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Going to college comes with many “firsts” — your first (difficult) midterm exam, your first time breaking free from your high school self, and, for some, your first time being away from home for an extended period of time. For me and my family, the idea of college itself was a first. Having now graduated, I am the first person in my immediate family to receive a college degree. Being a first-generation student was certainly a rewarding experience, but it was in no way easy. Without a parent or sibling to shed light on uncertainties, I sometimes felt as though I was embarking on an unknown path in the dark.

After four years of challenges as well as achievements, I look back at my first-gen experience fondly. I grew both personally and professionally, and learned many things I’d like to pass on to other students who might be the first in their families to set foot on campus.

Seek out mentors who lead by example

One of the most significant decisions I made during my four years as a college student was to take advantage of mentorship opportunities. As a first-gen student, my expectations of college life mainly stemmed from TV shows and articles on the internet — I truly did not have an accurate depiction of the college experience, and quickly learned that I needed sources of guidance and support. From professors in my academic department and older students in my major, to programs that specifically focused on developing mentor relationships, I was able to identify people across campus who were willing to teach me about their experiences. Leaning on these individuals and programs for advice and a support system taught me about perseverance, helped me learn new skills, and ultimately showed me how I could become a mentor myself.

Remember, it’s OK not to do it all

As a high school student, I bought into the idea of hustle culture and had no intention of stopping once I became a college student. During my first week of classes, I signed up for far more clubs and extracurricular activities than my class schedule — and my well-being — could handle. It didn’t take long to realize that I had spread myself too thin, and would end up sacrificing much-needed study time, downtime, and time with friends if I was involved in too many things. I decided to relentlessly prioritize, and devote my time and energy to the things that mattered most to me: activities that would further my career and interests, clubs that allowed me to give back to the community, and most importantly, my own mental and physical health. I won’t lie — I initially experienced a great amount of guilt when I went through this process. I questioned if I was doing enough, and compared myself to other students’ level of involvement. Little did I know that prioritizing my time and well-being was the best decision I could have made; I not only identified my strengths and greatest passions, but also avoided the burnout that is all too common amongst college students.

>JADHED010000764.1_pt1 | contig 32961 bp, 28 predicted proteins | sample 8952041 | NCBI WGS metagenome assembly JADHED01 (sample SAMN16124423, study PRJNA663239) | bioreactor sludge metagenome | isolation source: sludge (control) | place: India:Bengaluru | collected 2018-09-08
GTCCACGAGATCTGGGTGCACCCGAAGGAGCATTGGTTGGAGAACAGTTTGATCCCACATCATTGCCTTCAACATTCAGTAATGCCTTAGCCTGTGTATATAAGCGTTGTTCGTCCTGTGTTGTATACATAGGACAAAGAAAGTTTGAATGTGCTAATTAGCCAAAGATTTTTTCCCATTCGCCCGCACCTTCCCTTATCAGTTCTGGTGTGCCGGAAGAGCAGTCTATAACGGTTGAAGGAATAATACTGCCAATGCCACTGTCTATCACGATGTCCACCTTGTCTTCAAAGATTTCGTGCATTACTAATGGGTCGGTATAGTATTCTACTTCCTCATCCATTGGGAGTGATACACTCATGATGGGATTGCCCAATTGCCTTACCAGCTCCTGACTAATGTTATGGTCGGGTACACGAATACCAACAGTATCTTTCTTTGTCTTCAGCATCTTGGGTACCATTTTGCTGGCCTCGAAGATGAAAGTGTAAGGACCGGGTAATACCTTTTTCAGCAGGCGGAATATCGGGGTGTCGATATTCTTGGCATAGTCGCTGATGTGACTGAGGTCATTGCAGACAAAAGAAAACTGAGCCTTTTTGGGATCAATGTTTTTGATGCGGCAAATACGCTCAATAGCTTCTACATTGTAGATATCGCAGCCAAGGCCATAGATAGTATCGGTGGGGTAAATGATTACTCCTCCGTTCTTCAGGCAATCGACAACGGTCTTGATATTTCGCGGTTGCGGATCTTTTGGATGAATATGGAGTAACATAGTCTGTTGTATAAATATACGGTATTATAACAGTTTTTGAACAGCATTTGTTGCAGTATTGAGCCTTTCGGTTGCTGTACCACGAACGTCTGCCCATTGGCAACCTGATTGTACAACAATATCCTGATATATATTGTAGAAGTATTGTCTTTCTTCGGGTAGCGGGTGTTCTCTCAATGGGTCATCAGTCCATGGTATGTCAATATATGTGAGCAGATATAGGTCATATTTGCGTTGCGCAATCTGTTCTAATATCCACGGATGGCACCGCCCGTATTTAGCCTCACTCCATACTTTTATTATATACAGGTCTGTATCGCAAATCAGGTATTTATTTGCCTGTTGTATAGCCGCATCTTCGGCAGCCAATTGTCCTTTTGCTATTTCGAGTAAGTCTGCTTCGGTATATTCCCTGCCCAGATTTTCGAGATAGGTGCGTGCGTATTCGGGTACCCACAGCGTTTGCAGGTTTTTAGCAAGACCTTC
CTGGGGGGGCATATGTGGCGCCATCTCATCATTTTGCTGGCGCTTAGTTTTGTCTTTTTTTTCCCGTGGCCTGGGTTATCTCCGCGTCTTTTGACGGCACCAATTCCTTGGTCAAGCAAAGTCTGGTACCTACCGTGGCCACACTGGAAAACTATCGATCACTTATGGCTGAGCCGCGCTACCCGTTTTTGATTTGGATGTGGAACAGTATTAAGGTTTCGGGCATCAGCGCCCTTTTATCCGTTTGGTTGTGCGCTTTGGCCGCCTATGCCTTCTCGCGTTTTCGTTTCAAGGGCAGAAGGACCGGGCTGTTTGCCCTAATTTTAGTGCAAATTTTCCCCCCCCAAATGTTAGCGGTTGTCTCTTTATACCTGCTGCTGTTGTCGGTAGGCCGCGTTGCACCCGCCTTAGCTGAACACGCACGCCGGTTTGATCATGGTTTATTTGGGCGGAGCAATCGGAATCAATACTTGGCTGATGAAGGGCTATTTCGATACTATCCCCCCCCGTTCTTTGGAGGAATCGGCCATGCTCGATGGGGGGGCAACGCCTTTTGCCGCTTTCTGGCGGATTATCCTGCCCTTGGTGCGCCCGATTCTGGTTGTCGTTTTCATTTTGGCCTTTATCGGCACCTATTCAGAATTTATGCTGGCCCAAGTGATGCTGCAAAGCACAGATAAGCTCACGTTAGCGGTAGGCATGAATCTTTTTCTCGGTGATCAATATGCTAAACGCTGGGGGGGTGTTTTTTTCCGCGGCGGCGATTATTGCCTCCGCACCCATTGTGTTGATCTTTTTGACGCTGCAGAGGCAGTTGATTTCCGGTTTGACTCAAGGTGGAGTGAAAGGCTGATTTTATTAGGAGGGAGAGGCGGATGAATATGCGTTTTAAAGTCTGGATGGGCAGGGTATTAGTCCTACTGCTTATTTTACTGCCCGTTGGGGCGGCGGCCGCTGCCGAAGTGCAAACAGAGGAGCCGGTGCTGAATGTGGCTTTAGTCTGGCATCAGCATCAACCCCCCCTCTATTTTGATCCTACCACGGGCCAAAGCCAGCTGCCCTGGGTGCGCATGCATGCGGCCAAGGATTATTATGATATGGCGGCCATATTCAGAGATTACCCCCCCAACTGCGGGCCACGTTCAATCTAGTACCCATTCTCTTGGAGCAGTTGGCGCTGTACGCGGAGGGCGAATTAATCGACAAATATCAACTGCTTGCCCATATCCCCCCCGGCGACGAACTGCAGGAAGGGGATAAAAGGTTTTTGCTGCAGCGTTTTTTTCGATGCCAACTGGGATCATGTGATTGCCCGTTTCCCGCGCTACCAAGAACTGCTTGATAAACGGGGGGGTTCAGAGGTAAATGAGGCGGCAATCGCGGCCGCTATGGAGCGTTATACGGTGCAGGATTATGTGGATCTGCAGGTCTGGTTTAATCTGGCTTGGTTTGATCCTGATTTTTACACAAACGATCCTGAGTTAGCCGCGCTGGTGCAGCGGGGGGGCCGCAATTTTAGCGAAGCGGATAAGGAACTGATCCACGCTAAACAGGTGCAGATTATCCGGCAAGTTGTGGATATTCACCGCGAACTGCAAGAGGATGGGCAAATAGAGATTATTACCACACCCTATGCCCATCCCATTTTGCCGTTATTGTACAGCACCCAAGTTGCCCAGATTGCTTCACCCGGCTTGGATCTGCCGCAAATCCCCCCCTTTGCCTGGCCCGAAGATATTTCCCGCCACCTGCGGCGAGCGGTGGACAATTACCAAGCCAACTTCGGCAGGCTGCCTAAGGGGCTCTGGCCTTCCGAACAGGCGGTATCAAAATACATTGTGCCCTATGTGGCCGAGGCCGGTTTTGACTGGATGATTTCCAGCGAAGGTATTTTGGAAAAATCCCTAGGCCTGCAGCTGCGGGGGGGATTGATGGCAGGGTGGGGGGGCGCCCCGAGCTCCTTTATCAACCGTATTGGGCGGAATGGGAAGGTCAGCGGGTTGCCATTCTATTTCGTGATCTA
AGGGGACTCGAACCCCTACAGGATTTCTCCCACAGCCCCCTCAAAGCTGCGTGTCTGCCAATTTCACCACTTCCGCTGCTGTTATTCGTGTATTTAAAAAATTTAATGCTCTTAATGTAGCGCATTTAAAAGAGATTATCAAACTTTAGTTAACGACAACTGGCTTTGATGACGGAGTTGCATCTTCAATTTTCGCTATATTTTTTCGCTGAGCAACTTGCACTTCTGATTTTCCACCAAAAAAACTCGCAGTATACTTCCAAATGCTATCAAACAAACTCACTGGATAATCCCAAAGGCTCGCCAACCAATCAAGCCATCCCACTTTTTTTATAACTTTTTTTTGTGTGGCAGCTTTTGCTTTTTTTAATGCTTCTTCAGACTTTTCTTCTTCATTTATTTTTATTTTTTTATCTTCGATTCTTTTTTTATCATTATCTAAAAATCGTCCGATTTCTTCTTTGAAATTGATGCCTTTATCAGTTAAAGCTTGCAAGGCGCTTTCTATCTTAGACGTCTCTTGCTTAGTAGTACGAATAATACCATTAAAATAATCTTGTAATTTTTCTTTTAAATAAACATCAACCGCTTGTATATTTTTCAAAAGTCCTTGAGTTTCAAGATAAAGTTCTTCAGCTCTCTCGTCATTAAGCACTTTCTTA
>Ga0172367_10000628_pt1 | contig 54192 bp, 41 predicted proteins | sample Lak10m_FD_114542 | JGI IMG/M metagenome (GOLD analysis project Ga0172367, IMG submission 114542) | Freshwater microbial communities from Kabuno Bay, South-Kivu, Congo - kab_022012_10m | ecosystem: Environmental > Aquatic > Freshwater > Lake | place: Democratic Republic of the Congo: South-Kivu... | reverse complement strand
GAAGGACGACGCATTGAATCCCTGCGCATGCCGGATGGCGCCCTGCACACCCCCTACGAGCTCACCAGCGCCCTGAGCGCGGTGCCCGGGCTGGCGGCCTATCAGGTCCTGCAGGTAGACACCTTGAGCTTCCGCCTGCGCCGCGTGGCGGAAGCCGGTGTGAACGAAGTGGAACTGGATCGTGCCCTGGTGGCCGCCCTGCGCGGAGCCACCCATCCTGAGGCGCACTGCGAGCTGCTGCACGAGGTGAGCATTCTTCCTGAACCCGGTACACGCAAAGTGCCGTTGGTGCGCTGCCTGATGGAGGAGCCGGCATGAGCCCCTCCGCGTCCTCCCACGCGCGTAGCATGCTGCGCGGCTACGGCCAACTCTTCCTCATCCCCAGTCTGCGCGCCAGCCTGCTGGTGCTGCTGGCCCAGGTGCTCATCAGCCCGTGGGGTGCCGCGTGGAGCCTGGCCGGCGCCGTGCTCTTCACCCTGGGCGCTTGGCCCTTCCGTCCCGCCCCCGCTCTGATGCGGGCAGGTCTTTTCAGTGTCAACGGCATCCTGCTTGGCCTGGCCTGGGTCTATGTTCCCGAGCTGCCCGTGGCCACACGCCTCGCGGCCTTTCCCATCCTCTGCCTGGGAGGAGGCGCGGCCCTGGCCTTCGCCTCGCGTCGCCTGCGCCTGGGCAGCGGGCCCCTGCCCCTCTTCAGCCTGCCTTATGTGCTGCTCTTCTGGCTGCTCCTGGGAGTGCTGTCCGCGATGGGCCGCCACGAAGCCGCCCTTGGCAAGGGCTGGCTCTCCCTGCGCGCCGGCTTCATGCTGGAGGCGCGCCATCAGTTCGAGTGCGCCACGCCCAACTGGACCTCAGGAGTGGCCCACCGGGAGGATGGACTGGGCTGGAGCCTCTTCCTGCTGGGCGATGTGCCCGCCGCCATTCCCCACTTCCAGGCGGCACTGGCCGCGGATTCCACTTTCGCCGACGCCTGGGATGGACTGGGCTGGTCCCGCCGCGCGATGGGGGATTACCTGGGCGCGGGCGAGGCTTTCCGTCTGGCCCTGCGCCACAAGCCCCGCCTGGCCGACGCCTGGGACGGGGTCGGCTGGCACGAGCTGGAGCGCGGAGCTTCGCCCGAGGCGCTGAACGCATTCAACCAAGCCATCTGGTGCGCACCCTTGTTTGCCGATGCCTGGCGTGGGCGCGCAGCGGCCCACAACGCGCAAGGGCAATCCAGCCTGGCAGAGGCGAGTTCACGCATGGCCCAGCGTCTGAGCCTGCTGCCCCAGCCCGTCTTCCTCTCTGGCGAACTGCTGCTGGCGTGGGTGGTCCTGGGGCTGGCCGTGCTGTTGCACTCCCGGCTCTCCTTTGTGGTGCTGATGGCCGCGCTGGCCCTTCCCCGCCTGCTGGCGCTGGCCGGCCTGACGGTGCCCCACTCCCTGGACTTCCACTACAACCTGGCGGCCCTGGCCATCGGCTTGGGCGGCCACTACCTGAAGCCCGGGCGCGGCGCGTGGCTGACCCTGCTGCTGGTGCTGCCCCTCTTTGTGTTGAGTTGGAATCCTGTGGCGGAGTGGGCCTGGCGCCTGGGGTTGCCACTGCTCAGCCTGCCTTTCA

Keep an open mind, even when it’s hard

As a first-gen student, many facets of college life feel unfamiliar and sometimes, and that can make you feel as though you are on the outside looking in. For me, Greek life was very unfamiliar. Without much exposure to Greek organizations, I had many preconceived notions about what it meant to be in a sorority or fraternity. It wasn’t until I became more open-minded and decided to give the recruitment process a try that I realized how different —  and fulfilling — joining a Greek organization could be. My involvement in a Greek organization defied my personal expectations, and put an end to the stereotypes that initially pulled me away from that community. It introduced me to individuals whom I never would have met, and gave me opportunities to take on leadership roles and give back to the local community in tangible ways. I never would have had such deeply meaningful experiences, or made such close friendships, if I did not keep an open mind and say yes to the unknown.

Give back to others

Perhaps the most important piece of advice I would give to fellow first-generation students is to use your experiences and newfound knowledge to help others in whatever capacity you choose. For me, this meant giving advice to prospective students, serving as a mentor to new members of the Greek community, and providing support for my younger brother, who made the decision to attend college as well. I learned that the uncertainties of your first-gen experience can be used for good, and can help those who are starting their journeys.

College is a highly personal experience, but that doesn’t mean it is one you have to learn about alone. It is important, especially as a first-gen student, to identify sources of support, and find ways to get involved that promote both your passions and well-being. By no means will your journey be an easy one, but with a positive, open mindset and a desire to give back, it will be gratifying.

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More on Mental Health on Campus:

What Campus Mental Health Centers Are Doing to Keep Up With Student Need

If You’re a Student Who’s Struggling With Mental Health, These 7 Tips Will Help

The Hidden Stress of RAs in the Student Mental Health Crisis